Benedict Cumberbatch Got His American Accent From a Surprising Source

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Bendlesnorp Cumberdeepie. Photo: Paul Bruinooge/Patrick McMullan via Getty Images

There's plenty of magic in Doctor Strange, the latest Marvel Studios outing, but perhaps the greatest spell of all is the one that goateed leading man Benedict Cumberbatch pulls off in his dulcet baritone. Cumberbatch is, of course, a leading export in the U.K.'s thriving sexpot economy, in no small part due to his mellifluous English accent. So when the film's first trailer dropped and fans learned that he’d be playing Strange as a red-blooded American, there were justifiable fears that Cumberbatch might join some of his countrymen in flubbing the enterprise. But that was not the case! His American inflections are more or less flawless. How did he pull off such lingual wizardry?

At the movie’s New York premiere, hosted by the Cinema Society and Lamborghini, we asked the slender thespian whose accent he modeled. “Probably [Doctor Strange director] Scott Derrickson, because he was there all the time,” Cumberbatch said with a laugh. It was a bit of an any port in a storm situation, as it turns out: “The majority of the crew were English. We had American producers and Scott, and that was sort of it.” However, he may have been unknowingly drawing on a past genre-film hunk. “I was about to say Harrison Ford,” Cumberbatch said while trying to think of other role models. “You want a man like Harrison Ford in any film of this nature, but I don’t think it’s a Harrison Ford impression. But I think he’s just subconsciously a great influence on my childhood era.”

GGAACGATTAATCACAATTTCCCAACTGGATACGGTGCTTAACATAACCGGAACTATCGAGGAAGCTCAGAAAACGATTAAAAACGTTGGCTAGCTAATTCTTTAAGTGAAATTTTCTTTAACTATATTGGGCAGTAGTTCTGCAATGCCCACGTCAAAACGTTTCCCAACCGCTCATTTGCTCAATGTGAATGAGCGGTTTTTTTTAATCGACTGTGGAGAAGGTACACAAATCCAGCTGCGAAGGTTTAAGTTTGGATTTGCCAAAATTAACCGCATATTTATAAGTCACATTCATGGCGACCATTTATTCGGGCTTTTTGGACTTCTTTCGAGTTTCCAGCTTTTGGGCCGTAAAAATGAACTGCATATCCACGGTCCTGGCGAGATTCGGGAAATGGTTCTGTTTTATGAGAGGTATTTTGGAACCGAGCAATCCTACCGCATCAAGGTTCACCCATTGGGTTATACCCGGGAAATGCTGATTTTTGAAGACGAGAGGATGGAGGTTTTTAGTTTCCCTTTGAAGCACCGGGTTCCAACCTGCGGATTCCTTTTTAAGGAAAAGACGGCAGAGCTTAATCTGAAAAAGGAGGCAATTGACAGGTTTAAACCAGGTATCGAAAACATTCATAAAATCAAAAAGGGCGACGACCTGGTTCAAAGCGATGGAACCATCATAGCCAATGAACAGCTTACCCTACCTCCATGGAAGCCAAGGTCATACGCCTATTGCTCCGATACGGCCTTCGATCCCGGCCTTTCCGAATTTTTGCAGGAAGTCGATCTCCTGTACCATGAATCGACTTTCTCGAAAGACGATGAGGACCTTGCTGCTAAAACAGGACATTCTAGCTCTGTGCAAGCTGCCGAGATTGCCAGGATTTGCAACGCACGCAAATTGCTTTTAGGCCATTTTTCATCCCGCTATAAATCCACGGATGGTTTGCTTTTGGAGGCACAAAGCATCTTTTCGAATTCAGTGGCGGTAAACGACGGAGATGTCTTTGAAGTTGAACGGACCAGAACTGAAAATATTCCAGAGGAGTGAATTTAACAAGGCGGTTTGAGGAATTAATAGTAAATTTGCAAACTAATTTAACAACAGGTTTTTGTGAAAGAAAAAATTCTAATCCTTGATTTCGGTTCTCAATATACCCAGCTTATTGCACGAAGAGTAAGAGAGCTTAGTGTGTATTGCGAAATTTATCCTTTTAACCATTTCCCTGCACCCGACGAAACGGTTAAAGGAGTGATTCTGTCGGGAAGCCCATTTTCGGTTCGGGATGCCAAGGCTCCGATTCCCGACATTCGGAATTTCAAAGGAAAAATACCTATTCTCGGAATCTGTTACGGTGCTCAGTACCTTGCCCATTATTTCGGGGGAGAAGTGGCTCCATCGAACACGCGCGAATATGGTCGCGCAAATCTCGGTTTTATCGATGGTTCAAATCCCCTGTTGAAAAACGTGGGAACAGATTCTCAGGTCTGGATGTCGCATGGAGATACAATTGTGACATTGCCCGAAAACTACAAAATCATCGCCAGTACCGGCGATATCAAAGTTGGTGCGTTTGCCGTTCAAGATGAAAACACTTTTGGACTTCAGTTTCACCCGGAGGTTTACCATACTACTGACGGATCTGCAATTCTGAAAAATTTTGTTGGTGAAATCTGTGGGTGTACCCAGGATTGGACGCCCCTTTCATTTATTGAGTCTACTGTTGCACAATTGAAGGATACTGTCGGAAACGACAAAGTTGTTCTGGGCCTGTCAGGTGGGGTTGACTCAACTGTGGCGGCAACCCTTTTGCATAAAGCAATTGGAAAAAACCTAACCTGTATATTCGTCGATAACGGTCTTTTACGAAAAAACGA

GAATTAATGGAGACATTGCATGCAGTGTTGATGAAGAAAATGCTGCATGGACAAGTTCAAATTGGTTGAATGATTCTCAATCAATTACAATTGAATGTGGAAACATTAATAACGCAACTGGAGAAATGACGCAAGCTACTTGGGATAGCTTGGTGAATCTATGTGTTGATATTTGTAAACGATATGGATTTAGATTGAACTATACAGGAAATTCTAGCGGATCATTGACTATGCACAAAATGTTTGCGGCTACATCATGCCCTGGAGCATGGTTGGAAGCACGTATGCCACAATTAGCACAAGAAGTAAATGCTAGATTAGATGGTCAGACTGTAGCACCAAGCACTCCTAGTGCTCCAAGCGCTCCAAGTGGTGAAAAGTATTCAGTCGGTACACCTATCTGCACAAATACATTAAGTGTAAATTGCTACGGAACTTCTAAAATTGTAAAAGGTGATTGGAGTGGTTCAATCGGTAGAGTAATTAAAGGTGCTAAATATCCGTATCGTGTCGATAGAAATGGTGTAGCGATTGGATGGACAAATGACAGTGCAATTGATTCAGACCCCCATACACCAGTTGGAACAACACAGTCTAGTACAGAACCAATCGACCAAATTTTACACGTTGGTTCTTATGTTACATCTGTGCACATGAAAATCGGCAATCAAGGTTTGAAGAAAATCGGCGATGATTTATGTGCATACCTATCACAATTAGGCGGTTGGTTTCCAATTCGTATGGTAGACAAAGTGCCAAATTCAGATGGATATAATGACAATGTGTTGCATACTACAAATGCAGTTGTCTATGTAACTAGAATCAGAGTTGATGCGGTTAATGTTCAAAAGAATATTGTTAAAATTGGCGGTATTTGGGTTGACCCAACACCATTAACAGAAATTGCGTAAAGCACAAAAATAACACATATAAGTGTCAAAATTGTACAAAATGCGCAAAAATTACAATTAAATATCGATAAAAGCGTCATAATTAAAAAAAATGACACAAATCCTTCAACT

Still, much as Doctor Strange has to overcome Kaecilius in order to save the world, Cumberbatch faced a challenging foe in his quest to master the American dialect. We asked what the hardest word to say in the accent is. “Funny enough” — he then fell effortlessly into American-ese — “sorcerer” — back to Brit — “is really hard, for some reason. And that is a very important word for the character. There’s a lot of Rs going on in that one.” Yes, my friend. There really R.